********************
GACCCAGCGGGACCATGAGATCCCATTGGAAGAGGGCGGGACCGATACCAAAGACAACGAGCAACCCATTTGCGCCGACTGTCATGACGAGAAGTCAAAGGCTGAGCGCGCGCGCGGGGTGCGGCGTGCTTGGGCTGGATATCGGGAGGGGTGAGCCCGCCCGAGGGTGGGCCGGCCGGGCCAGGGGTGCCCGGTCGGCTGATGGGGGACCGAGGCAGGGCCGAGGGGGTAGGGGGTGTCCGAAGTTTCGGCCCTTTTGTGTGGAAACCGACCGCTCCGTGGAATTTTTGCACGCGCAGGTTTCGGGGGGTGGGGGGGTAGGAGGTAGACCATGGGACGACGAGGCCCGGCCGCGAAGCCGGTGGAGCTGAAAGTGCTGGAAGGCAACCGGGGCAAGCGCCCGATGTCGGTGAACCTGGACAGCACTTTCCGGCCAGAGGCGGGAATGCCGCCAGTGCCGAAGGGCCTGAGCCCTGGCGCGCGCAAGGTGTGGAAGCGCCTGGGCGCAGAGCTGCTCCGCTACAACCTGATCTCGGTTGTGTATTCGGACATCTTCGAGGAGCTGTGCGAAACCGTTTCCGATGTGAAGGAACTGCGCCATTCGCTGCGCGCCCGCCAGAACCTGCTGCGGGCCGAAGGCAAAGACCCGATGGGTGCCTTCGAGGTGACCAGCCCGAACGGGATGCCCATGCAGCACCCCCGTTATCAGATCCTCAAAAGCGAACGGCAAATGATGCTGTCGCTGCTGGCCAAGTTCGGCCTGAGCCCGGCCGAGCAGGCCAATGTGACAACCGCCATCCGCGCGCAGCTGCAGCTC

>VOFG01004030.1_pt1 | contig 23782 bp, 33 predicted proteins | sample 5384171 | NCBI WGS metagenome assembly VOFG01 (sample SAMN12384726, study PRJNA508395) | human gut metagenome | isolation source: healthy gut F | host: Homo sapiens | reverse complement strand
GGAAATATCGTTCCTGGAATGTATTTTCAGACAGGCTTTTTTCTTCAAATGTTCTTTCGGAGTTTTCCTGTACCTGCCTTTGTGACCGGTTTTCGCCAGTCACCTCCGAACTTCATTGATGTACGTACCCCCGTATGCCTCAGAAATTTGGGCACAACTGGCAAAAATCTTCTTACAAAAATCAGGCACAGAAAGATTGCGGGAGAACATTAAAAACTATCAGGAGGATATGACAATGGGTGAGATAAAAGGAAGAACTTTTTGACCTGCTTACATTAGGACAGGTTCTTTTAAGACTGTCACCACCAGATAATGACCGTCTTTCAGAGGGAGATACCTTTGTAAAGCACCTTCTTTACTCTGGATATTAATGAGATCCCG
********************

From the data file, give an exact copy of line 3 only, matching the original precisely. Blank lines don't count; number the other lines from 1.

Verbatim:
GGAAATATCGTTCCTGGAATGTATTTTCAGACAGGCTTTTTTCTTCAAATGTTCTTTCGGAGTTTTCCTGTACCTGCCTTTGTGACCGGTTTTCGCCAGTCACCTCCGAACTTCATTGATGTACGTACCCCCGTATGCCTCAGAAATTTGGGCACAACTGGCAAAAATCTTCTTACAAAAATCAGGCACAGAAAGATTGCGGGAGAACATTAAAAACTATCAGGAGGATATGACAATGGGTGAGATAAAAGGAAGAACTTTTTGACCTGCTTACATTAGGACAGGTTCTTTTAAGACTGTCACCACCAGATAATGACCGTCTTTCAGAGGGAGATACCTTTGTAAAGCACCTTCTTTACTCTGGATATTAATGAGATCCCG